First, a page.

Former Congresswoman Clare Boothe Luce found the right expression when she charged Roosevelt with having lied us into war. Even a sympathizer with Roosevelt’s policies, Professor Thomas A. Bailey, in his book, The Man in the Street,admits the charge of deception, but tries to justify it on the following grounds:
Franklin Roosevelt repeatedly deceived the American people during the period before Pearl Harbor … He was like the physician who must tell the patient lies for the patient’s own good … The country was overwhelmingly noninterventionist to the very day of Pearl Harbor, and an overt attempt to lead the people into war would have resulted in certain failure and an almost certain ousting of Roosevelt in 1940, with a complete defeat of his ultimate aims.
Professor Bailey continues his apologetics with the following argument, which leaves very little indeed of the historical American conception of a government responsible to the people and morally obligated to abide by the popular will:
A president who cannot entrust the people with the truth betrays a certain lack of faith in the basic tenets of democracy. But because the masses are notoriously shortsighted and generally cannot see danger until it is at their throats, our statesmen are forced to deceive them into an awareness of their own long-run interests. This is clearly what Roosevelt had to do, and who shall say that posterity will not thank him for it?
Presidential pledges to “keep our country out of war,” with which Roosevelt was so profuse in the summer and autumn of 1940, could reasonably be regarded as canceled by some new development in the international situation involving a real and urgent threat to the security of the United States and the Western Hemisphere.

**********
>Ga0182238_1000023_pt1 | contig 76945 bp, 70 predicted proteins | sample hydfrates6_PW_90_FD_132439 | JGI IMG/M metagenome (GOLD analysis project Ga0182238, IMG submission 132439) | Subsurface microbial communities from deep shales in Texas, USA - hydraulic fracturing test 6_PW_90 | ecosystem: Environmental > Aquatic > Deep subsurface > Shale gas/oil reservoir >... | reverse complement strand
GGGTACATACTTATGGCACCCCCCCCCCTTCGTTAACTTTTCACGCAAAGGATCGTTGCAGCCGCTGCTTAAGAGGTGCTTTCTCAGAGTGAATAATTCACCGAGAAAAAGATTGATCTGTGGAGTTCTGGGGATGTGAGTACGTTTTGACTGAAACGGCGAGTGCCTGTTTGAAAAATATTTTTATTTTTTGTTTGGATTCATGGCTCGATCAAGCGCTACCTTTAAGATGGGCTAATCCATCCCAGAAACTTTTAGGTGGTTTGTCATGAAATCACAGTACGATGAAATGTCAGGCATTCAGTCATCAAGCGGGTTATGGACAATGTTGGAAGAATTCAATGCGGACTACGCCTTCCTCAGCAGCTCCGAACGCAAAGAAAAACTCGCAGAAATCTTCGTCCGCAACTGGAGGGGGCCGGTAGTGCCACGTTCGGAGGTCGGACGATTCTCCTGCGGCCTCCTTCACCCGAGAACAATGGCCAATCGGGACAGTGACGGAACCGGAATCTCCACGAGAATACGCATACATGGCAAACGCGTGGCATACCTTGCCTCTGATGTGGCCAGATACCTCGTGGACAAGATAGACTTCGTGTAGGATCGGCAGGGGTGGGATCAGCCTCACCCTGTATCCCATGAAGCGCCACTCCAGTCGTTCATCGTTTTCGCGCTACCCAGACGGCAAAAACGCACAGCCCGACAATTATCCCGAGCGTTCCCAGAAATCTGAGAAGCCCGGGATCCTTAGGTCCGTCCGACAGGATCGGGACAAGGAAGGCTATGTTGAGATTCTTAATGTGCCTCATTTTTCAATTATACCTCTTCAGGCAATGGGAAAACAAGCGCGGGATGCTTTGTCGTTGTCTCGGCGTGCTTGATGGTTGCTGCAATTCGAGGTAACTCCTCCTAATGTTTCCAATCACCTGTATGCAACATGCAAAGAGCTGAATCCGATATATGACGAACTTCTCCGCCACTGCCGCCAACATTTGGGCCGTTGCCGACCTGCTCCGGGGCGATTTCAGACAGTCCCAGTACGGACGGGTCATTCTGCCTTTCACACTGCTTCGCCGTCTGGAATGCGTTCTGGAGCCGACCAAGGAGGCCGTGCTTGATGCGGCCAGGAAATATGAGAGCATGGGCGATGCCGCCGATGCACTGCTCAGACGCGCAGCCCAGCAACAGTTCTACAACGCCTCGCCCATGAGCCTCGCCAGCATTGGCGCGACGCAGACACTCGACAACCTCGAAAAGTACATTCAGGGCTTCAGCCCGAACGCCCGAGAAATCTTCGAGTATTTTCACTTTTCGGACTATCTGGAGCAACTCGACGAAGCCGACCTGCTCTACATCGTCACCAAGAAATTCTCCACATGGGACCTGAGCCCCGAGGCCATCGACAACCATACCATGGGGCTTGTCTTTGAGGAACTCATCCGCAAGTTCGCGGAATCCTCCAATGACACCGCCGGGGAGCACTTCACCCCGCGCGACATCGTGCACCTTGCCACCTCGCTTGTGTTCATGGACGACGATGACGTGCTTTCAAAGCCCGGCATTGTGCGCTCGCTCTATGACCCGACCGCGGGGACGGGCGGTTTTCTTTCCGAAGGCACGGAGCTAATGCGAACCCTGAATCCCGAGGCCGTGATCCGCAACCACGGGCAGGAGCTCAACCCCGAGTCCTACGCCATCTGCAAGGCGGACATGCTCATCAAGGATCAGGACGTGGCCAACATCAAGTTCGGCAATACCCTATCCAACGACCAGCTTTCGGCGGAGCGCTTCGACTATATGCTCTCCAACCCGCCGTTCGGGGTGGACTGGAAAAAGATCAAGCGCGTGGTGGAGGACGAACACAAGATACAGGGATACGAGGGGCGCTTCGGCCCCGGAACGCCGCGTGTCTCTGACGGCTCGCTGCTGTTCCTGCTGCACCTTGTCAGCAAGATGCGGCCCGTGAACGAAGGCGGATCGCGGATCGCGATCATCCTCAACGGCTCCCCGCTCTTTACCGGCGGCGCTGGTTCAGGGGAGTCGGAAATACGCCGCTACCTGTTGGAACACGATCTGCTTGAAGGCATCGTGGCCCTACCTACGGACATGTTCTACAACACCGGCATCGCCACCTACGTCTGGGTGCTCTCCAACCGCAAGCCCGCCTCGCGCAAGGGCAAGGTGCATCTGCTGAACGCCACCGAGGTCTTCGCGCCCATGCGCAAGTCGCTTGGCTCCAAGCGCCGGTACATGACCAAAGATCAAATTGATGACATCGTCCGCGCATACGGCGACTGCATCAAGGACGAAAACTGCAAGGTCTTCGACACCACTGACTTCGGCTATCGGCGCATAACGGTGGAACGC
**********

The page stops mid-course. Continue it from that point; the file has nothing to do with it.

But there was no such new development to justify Roosevelt’s moves along the road to war in 1941. The British Isles were not invaded in 1940, at the height of Hitler’s military success on the Continent. They were much more secure against invasion in 1941. Contrast the scare predications of Secretary Stimson, Secretary Knox, and General Marshall, about the impending invasion of Britain in the first months of 1941, with the testimony of Winston Churchill, as set down in his memoirs: “I did not regard invasion as a serious danger in April, 1941, since proper preparations had been made against it.”
Moreover, both the American and British governments knew at this time that Hitler was contemplating an early attack upon the Soviet Union. Such an attack was bound to swallow up much the greater part of Germany’s military resources.
It is with this background that one must judge the sincerity and realism of Roosevelt’s alarmist speech of May 27, 1941, with its assertion: “The war is approaching the brink of the western hemisphere itself. It is coming very close to home.” The President spoke of the Nazi “book of world conquest” and declared there was a Nazi plan to treat the Latin American countries as they had treated the Balkans. Then Canada and the United States would be strangled.
Not a single serious bit of evidence in proof of these sensational allegations has ever been found, not even when the archives of the Nazi government were at the disposal of the victorious powers. The threat to the security of Great Britain was less serious in 1941 than it was in 1940. There is no concrete evidence of Nazi intention to invade the American hemisphere in either year, or at any predictable period.
One is left, therefore, with the inescapable conclusion that the promises to “keep America out of foreign wars” were a deliberate hoax on the American people, perpetrated for the purpose of insuring Roosevelt’s re-election and thereby enabling him to proceed with his plan of gradually edging the United States into war.
The following article was written by William Henry Chamberlin (1897-1969). He was an American historian and journalist. He was Moscow correspondent for the Christian Science Monitor in Moscow, 1922-1934, and Far Eastern Correspondent for the Monitor, 1939-1940. He contributed important reports and articles to leading American newspapers and periodicals, and for a time wrote a regular column for The Wall Street Journal. Among his books were Soviet Russia (1930), Russia’s Iron Age (1934), The Russian Revolution , 1917-1921 (in two volumes; 1935), Japan Over Asia (1939), The European Cockpit (1947), and America’s Second Crusade (1950).